Friday, October 5, 2012
Back In The Game
When Solicitor General Donald Verrilli ineffectively argued the case for the constitutionality of Obamacare before the Supreme Court last spring, leftist commentators blasted his supposed incompetence. What they didn't understand/overlooked/ignored (choose one) was that Verrilli had no case to argue. There is nothing in the Constitution that gives Congress the power to compel a person to purchase a product. As Charles Krauthammer pointed out, Clarence Darrow would have fared no better than Verrilli trying to convince thoughtful (aka, conservative) justices otherwise. Only John Roberts' weakness in the face of left wing pressure, his misreading of the bill's text and his obtuse understanding of taxation saved the obnoxious thing (at least temporarily).
Mitt Romney's debate victory Wednesday night came about not because of President Obama's poor attitude, his lack of preparation, a weak moderator, or the rare air in Denver (Al Gore's interpretation - exactly what one would expect from that clown). It happened because Obama had, and continues to have, no case. He's been a terrible president and the results are obvious, or should be, to anyone paying attention. He's lied about Romney's proposals and his own (e.g. - $4 trillion to be cut from the deficit) and aided by a compliant press, gotten away with it. In the debate, Romney exposed those lies. On top of that, Obama's vaunted intelligence and talent for communication have been grossly overestimated. "Obama is the single most overrated politician of my lifetime," is how Jonah Goldberg put it. Without a teleprompter on which to prop his empty thoughts, Obama is lost. The most revealing line of the night was Obama's desperate appeal to moderator Jim Lehrer, “You may want to move on to another topic.” How about the Nationals' playoff chances. Anything but taxes.
Romney remains the underdog. This is still a popularity contest with judges whose qualifications are suspect. But at least we're back in the game. Next up - The better half of the ticket, Mr. Ryan, gets his turn to dispel myths, lies and misconceptions.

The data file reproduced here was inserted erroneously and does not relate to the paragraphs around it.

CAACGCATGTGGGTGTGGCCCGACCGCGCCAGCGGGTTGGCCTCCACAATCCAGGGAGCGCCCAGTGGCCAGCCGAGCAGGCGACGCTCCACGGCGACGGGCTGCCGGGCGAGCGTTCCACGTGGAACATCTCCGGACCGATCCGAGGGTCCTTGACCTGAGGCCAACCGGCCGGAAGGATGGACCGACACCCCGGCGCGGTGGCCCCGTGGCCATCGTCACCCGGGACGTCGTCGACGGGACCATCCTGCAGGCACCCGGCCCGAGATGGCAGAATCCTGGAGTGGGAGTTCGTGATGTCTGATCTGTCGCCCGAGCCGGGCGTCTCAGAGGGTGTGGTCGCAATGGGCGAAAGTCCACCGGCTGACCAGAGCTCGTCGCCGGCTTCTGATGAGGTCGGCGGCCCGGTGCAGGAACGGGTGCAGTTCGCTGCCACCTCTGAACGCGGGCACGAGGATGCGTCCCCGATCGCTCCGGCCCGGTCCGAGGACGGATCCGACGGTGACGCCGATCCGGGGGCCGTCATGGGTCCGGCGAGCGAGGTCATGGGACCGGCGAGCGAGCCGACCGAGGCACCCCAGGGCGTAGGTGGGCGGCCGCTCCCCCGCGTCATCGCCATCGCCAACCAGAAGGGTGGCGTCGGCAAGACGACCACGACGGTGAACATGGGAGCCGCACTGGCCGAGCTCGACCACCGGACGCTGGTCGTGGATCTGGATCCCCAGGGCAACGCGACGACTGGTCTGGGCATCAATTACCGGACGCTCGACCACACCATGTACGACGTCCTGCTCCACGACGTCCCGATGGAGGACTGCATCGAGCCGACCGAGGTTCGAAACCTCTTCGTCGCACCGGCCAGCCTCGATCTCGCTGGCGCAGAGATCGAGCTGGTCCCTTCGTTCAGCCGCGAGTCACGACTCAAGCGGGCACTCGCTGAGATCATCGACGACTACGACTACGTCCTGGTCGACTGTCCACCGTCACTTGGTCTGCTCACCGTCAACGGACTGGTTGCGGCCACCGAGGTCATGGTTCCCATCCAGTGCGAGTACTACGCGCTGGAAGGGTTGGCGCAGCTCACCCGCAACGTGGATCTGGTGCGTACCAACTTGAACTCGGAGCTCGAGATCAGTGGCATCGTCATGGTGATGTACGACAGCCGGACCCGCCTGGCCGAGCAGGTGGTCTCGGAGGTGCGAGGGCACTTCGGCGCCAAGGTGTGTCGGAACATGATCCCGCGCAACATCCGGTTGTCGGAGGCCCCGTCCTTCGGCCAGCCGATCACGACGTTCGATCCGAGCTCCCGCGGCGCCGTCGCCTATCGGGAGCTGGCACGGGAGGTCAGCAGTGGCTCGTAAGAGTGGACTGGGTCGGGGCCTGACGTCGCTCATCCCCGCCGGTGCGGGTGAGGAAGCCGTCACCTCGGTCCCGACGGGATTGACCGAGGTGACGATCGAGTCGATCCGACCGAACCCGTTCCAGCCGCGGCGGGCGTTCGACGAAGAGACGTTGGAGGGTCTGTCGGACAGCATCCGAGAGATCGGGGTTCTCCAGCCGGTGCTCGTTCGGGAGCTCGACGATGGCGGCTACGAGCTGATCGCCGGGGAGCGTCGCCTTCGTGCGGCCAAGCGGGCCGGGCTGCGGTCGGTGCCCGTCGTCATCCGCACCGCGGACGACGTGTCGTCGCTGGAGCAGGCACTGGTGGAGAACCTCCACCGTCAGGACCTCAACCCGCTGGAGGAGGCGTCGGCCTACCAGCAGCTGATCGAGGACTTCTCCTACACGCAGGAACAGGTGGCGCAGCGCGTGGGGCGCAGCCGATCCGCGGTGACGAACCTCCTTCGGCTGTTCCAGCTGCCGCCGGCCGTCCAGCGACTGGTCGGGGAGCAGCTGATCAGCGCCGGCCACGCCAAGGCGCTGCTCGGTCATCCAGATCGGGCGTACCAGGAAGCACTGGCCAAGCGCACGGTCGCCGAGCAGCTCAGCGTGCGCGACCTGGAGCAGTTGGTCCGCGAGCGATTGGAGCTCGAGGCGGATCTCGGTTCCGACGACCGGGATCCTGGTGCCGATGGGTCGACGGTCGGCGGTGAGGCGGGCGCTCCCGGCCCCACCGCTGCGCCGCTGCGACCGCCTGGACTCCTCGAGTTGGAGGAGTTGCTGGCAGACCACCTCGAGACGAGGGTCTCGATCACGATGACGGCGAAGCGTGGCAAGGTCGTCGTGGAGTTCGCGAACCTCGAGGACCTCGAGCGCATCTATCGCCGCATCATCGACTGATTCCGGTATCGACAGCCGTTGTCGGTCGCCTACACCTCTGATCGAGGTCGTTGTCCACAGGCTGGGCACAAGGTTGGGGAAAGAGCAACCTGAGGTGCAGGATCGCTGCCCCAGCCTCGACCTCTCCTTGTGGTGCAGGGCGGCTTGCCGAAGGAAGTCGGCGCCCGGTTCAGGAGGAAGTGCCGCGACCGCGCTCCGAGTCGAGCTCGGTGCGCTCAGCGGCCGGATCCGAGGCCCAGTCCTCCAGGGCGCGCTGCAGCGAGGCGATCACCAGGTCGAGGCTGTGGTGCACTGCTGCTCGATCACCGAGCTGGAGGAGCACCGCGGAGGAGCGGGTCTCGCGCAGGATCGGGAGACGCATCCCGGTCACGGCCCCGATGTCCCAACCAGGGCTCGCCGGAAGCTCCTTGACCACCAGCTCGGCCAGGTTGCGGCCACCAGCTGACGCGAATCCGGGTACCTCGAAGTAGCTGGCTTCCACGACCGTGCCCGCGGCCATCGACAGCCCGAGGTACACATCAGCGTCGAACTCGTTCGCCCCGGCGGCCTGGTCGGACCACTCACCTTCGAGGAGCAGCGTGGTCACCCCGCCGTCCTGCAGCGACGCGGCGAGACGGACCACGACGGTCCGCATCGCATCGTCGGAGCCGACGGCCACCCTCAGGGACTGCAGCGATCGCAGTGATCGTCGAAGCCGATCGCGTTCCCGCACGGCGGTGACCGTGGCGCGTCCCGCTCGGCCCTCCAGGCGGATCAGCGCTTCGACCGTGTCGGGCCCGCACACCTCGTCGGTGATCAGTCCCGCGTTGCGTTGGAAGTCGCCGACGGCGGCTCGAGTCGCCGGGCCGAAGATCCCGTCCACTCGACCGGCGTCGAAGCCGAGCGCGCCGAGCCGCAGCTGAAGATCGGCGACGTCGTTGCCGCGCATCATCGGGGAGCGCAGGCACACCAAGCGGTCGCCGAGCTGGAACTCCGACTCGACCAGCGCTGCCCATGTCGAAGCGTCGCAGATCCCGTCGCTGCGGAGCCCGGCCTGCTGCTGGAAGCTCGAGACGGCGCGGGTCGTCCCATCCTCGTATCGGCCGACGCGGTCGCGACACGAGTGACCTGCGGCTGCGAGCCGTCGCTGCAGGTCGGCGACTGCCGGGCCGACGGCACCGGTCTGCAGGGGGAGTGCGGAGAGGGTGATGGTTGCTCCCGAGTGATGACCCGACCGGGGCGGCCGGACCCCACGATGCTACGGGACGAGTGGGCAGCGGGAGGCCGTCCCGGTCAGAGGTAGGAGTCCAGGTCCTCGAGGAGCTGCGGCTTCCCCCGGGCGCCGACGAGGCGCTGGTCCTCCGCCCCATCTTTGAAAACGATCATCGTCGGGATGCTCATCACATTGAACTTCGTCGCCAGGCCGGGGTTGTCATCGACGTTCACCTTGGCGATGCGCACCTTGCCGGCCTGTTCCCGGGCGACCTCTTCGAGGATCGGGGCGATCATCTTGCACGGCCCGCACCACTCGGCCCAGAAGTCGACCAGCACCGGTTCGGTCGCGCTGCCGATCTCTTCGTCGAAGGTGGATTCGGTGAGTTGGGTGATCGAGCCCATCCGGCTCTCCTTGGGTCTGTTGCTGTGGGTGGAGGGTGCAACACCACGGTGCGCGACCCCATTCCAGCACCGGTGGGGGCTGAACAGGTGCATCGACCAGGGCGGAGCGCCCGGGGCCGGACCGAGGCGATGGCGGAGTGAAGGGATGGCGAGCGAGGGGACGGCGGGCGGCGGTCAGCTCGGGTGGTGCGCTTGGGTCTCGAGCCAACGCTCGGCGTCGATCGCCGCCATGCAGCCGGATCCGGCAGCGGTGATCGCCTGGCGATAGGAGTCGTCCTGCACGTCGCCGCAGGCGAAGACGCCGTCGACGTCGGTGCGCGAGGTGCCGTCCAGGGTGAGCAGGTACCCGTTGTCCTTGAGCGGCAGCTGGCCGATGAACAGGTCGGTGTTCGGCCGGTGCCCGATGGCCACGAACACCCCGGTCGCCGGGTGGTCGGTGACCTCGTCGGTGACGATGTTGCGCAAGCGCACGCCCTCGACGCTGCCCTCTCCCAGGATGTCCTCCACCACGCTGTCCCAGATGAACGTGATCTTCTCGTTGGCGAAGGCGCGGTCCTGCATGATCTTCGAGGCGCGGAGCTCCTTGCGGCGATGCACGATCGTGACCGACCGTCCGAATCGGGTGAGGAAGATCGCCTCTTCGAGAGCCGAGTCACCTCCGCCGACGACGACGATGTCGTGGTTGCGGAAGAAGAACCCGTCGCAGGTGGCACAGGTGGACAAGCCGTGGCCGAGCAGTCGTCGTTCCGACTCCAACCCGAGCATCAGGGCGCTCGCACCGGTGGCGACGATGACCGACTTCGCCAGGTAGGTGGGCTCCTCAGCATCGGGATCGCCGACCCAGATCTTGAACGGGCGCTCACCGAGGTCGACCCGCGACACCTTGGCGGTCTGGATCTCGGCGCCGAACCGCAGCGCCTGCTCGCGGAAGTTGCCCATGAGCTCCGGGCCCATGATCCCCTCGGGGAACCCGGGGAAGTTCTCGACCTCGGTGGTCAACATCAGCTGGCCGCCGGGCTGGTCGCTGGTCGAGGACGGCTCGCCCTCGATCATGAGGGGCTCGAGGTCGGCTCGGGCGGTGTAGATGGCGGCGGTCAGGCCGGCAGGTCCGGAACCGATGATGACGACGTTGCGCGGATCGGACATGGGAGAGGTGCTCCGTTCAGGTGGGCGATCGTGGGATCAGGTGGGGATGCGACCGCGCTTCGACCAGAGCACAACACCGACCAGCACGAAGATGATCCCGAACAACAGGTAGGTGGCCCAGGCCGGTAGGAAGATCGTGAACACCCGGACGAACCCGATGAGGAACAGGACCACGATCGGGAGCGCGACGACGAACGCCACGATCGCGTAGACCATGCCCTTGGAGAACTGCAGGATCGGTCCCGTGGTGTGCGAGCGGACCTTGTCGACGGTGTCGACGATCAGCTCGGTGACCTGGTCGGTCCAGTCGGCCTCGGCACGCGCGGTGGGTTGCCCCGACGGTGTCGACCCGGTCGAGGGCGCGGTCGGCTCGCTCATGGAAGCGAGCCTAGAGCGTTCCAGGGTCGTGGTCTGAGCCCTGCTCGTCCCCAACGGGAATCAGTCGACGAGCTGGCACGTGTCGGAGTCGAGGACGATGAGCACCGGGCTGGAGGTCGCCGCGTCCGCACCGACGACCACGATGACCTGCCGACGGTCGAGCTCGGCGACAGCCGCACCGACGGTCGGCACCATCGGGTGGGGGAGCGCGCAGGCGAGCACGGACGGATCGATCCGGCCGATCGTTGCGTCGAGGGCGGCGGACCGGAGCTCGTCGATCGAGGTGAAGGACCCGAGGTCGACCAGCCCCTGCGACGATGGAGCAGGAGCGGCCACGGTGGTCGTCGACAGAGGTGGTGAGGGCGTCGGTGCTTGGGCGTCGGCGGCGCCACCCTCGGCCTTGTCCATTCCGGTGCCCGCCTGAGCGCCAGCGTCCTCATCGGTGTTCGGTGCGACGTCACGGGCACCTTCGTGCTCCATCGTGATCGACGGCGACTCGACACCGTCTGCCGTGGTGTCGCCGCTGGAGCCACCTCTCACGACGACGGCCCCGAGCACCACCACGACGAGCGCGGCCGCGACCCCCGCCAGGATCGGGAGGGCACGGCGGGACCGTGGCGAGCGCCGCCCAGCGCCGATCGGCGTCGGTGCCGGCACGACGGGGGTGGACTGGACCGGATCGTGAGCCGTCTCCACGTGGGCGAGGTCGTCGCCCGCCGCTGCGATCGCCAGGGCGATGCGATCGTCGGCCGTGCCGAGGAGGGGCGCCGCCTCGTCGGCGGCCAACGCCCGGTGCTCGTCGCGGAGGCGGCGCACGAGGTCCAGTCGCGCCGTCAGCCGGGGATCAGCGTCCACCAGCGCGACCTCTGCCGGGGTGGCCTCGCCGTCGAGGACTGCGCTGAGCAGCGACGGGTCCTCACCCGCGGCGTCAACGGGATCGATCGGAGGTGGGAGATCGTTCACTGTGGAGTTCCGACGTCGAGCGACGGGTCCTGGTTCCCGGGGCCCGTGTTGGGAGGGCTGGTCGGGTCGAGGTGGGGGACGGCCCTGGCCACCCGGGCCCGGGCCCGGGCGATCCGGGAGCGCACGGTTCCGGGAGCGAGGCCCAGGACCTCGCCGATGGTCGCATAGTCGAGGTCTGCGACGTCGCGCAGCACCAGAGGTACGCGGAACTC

Mona Charen has an excellent column (NRO) on the debate and how Romney made the articulate case that conservatives have long been waiting for.
Also, speaking of Obamacare, a column in today's WSJ by Heather R. Higgins and Hadley Heath reports that in a survey, independents became much less likely to support the bill when they were presented with information they had been previously unaware of.
An excerpt follows - (Support for Romney/Obama is used as a proxy for support for Obamacare. IWV refers to Independent Women's Voice, the group that conducted the survey).
The change was startling. The numbers moved a net +14 points, from 44%-42% in favor of Mr. Romney among the control group (which had received no IWV messaging) to 50%-34% in favor of Mr. Romney among the test group (which had received the IWV messaging).
Just what were the little-known facts about ObamaCare that the 24,000 independent households found so persuasive? You can find them, and their sources, at HealthReformQuestions.com, but here are a few examples:
• Americans know that ObamaCare requires insurance companies to allow families to keep adult children up to age 26 on their parents' policy. They are less likely to know that the provision increased the average family premium—even for families that didn't add adult dependents—by $150-$450 in 2011.
• The average family's health-insurance premiums are already up $1,300.
• Young workers who buy their own insurance will see a 19%-30% increase in premiums as a result of ObamaCare.
• Remember the 700,000 people whom the Congressional Budget Office predicted would make use of ObamaCare's federal high-risk program? Just 78,000 people have enrolled. As a result, each person in the program costs taxpayers millions of allocated dollars. Americans, when they hear this, know instinctively that there must be a better way to address the problem.
• ObamaCare was sold as the solution to covering the 47 million uninsured in America, but 10 years after the law is implemented, 30 million Americans will still be uninsured. What problem, exactly, is ObamaCare solving again?
• Americans are also generally familiar with Medicaid's problems, among them the refusal by many doctors to accept Medicaid patients. What most people don't know is that approximately 10 million of those who gain insurance under ObamaCare will just be dumped into the already cash-strapped Medicaid system.